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Jazz

Moody's mood

Saxophonist James Moody will never stop performing the song that put him on the map

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Published 1/13/2010

Come out to hear saxophonist James Moody and you know he'll play that song. 

"I can't stop playing it. It wouldn't make sense. The song is why people come to my shows," Moody says over the telephone when asked if he ever gets sick of playing "Moody's Mood for Love." It's the song that put him on the map and helped solidify a new style of singing called "jazz vocalese." 

You've probably heard the song even if you're not a jazz fan, not the least because it's been kept alive in recent decades by folks from Van Morrison and George Benson to Queen Latifah and Amy Winehouse. First there was the song "I'm in the Mood for Love," which had been around since the 1930s. Then Moody recorded his improvised interpretation in 1949. Then the vocalist Eddie Jefferson — doing what vocalese artists do — put words to what Moody had played: "There I go, there I go, there I go, there-ere I go," goes the beginning. Moody's on-the-spot variation on the original became the melody for a new song. 

How it became popular is another story altogether.

In 1949, Moody — who had played in Dizzy Gillespie's big band in New York — moved to Paris, where he played gigs infrequently and mostly loafed around, as he tells it. Metronome Records in Stockholm hired him for the recording session that produced his take on "I'm in the Mood for Love." Back in the States, Moody's inspired solo inspired lyrics by Eddie Jefferson. Those words to Moody's solo in turn were recorded by another vocalist (and vocalese-ist) named King Pleasure in 1952 — and became a hit. 

Moody says one night he attended a jam session. A woman asked him to play "I'm in the Mood for Love." He did, and afterwards she criticized him, complaining that it didn't sound anything like the record. A week later, the singer Babs Gonzales informed Moody that "Moody's Mood for Love" was a big hit, and offered some advice:

"You should come back and make some bread. Then you can go back to Paris." Moody returned to New York in 1952, copyrighted his solo as the new melody so he could collect royalties, and he went on tour. Detroit was one of his first stops. He has fond memories of the city from that stop — when his sextet played the Madison Ballroom at Woodward and East Forest — and others. He attended legendary after-hours jam sessions at Sunnie Wilson's Mark Twain Hotel on Grand River, where Bird, Miles and other musicians often stayed when they were in town. He also met his first wife here.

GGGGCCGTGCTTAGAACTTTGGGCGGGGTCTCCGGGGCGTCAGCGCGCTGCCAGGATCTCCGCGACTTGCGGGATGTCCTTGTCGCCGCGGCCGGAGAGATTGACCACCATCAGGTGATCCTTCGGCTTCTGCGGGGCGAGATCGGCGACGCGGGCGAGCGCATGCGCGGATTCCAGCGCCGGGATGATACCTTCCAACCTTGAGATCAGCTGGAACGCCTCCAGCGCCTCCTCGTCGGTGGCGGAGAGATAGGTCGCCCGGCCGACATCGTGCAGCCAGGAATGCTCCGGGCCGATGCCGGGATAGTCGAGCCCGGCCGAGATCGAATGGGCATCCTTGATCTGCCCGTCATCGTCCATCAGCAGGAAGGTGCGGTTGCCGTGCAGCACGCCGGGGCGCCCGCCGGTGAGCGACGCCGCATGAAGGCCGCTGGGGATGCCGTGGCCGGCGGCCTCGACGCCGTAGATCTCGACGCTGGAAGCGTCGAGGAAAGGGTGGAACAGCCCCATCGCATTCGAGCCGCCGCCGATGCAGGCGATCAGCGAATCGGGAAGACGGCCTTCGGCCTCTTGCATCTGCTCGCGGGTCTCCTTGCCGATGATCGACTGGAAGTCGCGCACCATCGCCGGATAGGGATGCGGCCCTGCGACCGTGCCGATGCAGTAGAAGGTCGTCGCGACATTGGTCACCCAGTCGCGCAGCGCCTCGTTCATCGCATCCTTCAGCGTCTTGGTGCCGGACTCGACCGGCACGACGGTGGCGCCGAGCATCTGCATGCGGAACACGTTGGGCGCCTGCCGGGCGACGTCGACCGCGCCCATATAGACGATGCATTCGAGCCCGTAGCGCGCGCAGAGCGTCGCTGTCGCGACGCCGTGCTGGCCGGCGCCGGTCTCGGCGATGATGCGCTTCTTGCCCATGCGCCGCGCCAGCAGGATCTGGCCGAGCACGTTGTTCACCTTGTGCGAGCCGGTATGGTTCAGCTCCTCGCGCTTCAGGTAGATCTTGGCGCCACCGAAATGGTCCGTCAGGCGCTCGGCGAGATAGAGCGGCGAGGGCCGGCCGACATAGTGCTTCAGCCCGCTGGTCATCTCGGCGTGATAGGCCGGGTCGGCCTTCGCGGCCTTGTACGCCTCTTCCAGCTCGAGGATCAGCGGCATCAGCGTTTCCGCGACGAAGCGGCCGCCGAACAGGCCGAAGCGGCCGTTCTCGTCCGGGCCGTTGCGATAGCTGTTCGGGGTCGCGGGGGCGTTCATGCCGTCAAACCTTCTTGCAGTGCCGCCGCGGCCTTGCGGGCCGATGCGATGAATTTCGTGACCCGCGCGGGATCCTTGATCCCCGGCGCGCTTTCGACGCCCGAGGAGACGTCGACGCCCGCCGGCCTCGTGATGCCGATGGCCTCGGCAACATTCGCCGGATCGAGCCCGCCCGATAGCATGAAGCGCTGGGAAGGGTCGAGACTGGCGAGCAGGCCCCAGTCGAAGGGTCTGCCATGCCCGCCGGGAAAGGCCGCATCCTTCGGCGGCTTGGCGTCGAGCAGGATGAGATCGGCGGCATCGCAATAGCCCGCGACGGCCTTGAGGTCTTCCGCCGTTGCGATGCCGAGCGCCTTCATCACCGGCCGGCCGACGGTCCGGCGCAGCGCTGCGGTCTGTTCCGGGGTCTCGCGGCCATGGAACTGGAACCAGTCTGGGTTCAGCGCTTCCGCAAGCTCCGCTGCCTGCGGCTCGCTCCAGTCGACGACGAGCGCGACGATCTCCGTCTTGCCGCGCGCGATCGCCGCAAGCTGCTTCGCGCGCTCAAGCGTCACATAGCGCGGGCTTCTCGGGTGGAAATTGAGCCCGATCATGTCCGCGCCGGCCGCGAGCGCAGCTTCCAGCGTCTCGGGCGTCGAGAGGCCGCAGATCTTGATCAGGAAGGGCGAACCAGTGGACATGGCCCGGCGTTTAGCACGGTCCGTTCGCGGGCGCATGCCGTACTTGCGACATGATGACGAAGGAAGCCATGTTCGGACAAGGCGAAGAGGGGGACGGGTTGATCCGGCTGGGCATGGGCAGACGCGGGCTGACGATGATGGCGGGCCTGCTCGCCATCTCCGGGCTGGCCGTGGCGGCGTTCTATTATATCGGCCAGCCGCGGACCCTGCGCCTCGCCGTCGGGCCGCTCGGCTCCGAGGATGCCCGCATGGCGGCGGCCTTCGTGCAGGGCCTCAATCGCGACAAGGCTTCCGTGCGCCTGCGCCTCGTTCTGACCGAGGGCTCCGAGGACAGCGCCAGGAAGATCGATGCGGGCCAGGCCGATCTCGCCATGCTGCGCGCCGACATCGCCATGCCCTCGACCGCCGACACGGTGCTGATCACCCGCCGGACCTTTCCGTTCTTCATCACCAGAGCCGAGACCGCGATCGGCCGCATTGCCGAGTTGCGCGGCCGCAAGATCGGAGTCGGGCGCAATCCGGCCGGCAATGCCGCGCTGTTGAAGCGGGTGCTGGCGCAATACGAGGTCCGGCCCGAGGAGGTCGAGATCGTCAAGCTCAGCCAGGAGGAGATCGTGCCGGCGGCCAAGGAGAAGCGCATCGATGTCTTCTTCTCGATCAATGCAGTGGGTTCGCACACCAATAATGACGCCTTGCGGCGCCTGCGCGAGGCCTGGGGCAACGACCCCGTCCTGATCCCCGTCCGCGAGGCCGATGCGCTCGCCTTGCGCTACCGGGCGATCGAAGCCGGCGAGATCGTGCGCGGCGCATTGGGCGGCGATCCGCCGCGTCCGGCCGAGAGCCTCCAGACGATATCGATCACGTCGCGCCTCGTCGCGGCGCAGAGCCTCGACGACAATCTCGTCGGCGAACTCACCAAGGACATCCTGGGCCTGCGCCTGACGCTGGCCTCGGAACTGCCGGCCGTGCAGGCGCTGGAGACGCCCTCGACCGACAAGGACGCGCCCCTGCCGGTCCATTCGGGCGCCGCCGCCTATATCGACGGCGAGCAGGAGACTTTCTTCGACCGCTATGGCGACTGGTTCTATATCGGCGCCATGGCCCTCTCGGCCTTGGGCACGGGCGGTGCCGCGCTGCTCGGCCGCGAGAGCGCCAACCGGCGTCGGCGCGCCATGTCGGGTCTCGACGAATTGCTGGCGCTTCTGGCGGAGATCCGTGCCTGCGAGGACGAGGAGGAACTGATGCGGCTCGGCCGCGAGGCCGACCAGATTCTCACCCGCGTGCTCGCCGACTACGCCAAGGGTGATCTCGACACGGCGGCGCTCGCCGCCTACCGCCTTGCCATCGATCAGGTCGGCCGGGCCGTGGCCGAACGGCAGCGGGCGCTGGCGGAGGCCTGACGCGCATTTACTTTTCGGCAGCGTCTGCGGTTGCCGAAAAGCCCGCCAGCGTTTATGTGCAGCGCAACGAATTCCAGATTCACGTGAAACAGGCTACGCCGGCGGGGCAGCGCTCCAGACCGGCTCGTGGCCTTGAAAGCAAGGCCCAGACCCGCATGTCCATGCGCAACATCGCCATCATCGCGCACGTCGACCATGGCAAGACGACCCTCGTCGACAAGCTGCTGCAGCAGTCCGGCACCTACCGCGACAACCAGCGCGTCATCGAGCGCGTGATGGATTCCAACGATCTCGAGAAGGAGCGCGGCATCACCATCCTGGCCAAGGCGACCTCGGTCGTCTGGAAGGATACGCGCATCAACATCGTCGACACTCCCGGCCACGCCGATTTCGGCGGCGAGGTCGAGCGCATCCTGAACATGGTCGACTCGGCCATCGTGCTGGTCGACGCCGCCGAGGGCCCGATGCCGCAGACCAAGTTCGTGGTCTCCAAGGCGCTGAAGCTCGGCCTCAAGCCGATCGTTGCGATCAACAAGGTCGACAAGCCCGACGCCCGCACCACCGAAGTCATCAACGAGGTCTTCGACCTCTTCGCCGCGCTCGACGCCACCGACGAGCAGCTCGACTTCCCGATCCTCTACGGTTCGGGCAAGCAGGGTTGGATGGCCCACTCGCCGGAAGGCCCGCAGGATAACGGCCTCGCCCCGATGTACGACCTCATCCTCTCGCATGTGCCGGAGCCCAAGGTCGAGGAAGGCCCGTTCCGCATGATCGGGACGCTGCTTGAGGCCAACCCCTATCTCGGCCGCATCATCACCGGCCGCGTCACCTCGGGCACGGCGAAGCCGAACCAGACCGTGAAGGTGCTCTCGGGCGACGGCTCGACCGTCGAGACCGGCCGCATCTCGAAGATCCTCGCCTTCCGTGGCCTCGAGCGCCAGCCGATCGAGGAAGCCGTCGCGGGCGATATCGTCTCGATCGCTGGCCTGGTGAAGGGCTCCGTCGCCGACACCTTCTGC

During those years, Moody says he battled alcoholism. "Finally I said to myself, 'Man, if you don't stop this drinking, it's going to do you in.' I got on the bus and went to a facility in Overbrook, N.J. The funny thing was I had a bottle of wine with me in my saxophone case. I downed it and went in," Moody recalls. He stayed in the facility for three months. Shortly, after he was released, the saxophonist made the classic '50s album Last Train from Overbrook, featuring the tune of the same name.

During the 1960s Moody reunited with Gillespie, and toured with him off and on for a decade; the sax man made 10 albums during that period. In 1973, Moody moved to Las Vegas to be with his family. There he performed with top acts such as Ann-Margaret, Liberace and Elvis. The saxophonist divorced, and returned to New York in 1983. Three years later, he was nominated for a Grammy. Throughout the '80s and '90s he toured and released 12 albums, and last August, he released Moody 4A, his 64th album as a leader. 

On it, Moody performs jazz standards such as "Round Midnight," "Without a Song" and "Stablemates." Moody considers the album a big deal because he reunited with longtime collaborator Kenny Barron on piano. And with his improvisational appetite clearly intact, he's emphatic about never retiring. 

"My goal in life is to play better tomorrow than I did yesterday," he says. "I'm in competition with myself and nobody else."

James Moody performs Wednesday through Saturday (6 and 8 p.m. seatings Wednesday and Thursday; 6, 8:30 and 10:30 Friday and Saturday) at the Dirty Dog Jazz Café, 97 Kercheval Ave., Grosse Pointe Farms; 313-882-5299.

Charles L. Latimer also blogs about jazz at idigjazz.blogspot.com. Send comments to letters@metrotimes.com.

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